Why Advocacy Is Important to Us as a Couple With Disabilities


We want to raise awareness about people with disabilities. We are people first; we want the same things in life that other people want, and we can achieve those things.

Some people are aware of disabilities like Down syndrome, cerebral palsy, blindness, physical disabilities and the Deaf community. How about people who have hidden disabilities like autism, traumatic brain injury, attention deficit disorder, and cognitive disabilities? People with hidden disabilities also have difficulties in life.

We both feel that all individuals with disabilities have issues that need to be paid attention to and resolved. Some of those issues arise from lack of awareness. Others arise from injustice or lack of opportunity for those with disabilities.

Consider, for example, the issues affecting individuals who work in sheltered workshops and day programs. Imagine, in 2018, working all day for less than minimum wage. It is completely legal to pay people with disabilities these sub-standard wages because of a provision of the Fair Labor Standards Act, established 80 years ago to protect workers by establishing a fair minimum wage, overtime pay, and prohibitions on child labor. The act, signed into legislation as part of President Franklin Roosevelt’s sweeping legislation, was meant to protect workers — but is doing the complete opposite for people with disabilities. The intentions of the act may have been good; it may have benefited people at the time, but it needs an appropriate update in order truly to be a Fair Labor Act.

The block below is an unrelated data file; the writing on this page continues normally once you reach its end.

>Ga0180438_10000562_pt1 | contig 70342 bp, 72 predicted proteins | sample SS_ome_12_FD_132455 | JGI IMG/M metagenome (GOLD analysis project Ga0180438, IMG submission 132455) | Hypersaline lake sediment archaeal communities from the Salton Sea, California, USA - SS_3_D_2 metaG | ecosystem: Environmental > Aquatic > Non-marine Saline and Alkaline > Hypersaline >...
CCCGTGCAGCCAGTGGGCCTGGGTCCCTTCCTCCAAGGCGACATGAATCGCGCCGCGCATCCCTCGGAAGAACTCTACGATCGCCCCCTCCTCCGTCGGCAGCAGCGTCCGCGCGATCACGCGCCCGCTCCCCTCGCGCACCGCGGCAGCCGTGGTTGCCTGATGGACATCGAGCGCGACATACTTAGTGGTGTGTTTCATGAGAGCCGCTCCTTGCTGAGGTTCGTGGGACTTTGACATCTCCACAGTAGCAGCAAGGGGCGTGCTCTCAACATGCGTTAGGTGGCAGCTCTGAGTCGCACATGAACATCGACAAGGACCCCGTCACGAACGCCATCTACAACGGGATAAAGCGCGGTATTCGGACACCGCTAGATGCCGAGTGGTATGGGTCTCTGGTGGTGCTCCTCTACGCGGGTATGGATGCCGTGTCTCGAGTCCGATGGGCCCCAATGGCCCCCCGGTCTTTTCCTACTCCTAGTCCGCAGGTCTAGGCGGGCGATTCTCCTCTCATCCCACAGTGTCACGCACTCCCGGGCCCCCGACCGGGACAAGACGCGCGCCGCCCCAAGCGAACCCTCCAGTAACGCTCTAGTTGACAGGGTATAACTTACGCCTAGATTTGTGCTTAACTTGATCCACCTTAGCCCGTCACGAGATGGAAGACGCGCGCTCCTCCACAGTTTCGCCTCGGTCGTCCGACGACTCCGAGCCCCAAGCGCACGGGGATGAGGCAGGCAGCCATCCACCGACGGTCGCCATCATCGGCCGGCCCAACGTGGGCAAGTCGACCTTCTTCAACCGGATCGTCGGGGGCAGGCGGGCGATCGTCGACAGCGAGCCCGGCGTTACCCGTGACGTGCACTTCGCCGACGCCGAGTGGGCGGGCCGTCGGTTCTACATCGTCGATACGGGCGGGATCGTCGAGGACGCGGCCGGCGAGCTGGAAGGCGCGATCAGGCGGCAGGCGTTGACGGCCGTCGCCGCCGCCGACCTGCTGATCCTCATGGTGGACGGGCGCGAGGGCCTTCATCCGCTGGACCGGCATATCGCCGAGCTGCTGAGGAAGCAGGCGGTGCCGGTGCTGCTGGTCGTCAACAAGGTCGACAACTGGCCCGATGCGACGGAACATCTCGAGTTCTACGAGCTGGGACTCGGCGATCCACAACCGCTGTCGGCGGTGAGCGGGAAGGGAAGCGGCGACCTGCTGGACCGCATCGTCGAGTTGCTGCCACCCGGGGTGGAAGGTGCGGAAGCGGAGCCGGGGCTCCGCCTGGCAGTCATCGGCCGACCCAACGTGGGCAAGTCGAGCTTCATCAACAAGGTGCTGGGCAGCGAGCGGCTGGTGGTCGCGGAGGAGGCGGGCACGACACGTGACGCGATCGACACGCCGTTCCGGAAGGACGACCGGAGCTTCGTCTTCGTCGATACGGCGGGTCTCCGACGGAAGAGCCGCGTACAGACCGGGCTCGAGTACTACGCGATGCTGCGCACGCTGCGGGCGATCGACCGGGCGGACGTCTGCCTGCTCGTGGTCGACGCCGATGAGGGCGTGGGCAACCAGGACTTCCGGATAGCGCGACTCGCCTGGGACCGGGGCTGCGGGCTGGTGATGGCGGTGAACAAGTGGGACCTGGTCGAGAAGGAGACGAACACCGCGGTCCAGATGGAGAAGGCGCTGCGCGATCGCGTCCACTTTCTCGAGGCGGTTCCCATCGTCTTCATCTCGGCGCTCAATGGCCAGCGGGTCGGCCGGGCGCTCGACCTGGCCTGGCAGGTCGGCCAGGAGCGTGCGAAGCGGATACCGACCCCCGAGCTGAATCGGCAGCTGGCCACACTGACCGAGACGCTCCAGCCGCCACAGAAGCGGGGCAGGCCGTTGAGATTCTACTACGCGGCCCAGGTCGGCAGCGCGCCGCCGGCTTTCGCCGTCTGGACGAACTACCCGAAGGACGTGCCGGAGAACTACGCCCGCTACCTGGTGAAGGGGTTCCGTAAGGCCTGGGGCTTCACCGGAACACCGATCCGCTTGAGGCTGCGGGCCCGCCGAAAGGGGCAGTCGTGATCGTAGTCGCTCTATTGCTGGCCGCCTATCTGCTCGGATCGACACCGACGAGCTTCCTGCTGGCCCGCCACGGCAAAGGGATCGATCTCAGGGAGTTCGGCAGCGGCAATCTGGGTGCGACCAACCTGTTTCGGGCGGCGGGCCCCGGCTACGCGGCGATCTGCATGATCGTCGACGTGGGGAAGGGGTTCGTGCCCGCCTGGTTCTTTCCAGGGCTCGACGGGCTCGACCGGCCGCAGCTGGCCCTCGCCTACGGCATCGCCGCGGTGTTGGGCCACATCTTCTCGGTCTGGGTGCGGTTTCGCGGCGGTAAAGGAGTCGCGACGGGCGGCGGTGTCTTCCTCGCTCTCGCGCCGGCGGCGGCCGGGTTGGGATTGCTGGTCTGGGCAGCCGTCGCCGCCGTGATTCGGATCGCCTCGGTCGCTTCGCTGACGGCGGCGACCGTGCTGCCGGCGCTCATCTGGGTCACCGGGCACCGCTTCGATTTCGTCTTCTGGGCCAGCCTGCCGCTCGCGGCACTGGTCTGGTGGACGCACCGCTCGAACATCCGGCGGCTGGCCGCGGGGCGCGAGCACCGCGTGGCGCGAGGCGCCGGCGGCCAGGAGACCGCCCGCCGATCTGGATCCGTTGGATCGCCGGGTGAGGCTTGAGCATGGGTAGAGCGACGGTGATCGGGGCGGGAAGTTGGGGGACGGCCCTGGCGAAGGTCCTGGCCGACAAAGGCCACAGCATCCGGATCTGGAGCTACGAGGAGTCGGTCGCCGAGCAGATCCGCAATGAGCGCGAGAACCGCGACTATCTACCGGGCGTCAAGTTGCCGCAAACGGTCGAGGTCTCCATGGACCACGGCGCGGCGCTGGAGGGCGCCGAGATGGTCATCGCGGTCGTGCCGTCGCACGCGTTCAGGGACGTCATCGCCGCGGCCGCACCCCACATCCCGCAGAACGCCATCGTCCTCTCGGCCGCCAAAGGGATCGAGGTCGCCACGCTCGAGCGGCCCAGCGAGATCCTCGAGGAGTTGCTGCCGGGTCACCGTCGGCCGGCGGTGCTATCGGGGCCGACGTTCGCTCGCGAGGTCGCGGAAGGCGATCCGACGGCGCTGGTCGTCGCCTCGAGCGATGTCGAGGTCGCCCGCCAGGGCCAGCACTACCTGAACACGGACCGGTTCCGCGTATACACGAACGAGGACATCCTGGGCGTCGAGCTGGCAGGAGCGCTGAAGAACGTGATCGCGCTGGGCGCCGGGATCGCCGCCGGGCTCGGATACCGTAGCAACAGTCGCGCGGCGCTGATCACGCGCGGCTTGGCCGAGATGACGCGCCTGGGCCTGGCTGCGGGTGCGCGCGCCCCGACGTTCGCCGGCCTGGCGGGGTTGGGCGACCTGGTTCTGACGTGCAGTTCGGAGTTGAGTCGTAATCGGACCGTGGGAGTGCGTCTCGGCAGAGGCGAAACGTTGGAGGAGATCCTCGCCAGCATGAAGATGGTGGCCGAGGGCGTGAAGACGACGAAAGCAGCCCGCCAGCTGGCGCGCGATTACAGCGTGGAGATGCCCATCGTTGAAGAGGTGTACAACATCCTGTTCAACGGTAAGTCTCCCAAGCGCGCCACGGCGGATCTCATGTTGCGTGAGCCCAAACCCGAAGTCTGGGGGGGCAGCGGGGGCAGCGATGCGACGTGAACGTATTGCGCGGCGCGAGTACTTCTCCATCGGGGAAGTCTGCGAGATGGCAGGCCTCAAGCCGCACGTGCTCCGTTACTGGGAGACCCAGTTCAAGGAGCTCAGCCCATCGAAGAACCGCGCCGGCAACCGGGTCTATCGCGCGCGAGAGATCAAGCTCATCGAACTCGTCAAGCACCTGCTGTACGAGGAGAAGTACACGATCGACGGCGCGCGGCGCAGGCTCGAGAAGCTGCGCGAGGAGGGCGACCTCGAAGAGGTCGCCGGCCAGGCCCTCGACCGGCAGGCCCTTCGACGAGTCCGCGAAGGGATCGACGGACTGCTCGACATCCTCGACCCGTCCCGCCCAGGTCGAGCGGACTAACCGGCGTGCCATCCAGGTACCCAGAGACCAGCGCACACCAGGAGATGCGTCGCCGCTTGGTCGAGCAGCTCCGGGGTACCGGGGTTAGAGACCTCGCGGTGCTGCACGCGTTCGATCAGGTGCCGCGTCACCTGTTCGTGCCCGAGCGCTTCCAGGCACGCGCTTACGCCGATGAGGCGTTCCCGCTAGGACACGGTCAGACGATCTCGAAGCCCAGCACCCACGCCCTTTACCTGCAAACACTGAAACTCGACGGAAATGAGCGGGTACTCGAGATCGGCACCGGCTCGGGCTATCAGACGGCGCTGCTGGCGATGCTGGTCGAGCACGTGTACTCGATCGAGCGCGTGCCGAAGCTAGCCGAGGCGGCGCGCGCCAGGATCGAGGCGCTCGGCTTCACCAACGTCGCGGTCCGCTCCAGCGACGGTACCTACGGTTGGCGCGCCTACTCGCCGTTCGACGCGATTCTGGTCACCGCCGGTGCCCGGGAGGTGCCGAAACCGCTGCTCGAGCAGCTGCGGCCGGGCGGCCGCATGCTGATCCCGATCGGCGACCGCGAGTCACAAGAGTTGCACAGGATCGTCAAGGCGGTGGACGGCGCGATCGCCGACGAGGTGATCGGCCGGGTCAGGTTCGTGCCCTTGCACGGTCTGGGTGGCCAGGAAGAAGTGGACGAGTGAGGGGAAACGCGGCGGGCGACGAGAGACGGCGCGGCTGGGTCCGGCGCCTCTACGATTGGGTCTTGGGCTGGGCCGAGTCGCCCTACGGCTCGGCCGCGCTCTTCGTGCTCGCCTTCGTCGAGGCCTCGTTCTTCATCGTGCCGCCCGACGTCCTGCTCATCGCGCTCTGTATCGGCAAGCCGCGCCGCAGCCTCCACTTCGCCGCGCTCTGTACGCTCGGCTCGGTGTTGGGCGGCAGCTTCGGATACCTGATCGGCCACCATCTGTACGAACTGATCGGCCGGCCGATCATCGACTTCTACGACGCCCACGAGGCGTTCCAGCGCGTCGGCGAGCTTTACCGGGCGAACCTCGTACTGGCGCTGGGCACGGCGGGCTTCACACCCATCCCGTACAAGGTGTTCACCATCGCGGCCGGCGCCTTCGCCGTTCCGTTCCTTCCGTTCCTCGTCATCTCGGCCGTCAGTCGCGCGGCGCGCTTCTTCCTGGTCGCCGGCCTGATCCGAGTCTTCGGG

I was taught my rights and privileges as a U.S. citizen by early special education practices with very talented teachers that made a difference. Leah and I were taught basic math, reading, writing and cursive, telling time on an analog/face clock and the skills to have an independent life. It was not easy for us to acquire those skills, but we did so through hard work.

There are others like us out there, and we need to stand up for what is just and defend our rights. We need to tell our U.S. and local government officials what needs to change, which programs and services to keep and which are causing problems in our disability communities.

People with disabilities often lose much-needed support if they get married, which is just one of the barriers keeping them from being able to have the same things in life as others. We are not letting these rules or other roadblocks stop us.

Leah and I got married in June. We both know we are going to face some challenges, and we will meet those challenges together.

— Leah and Daniel


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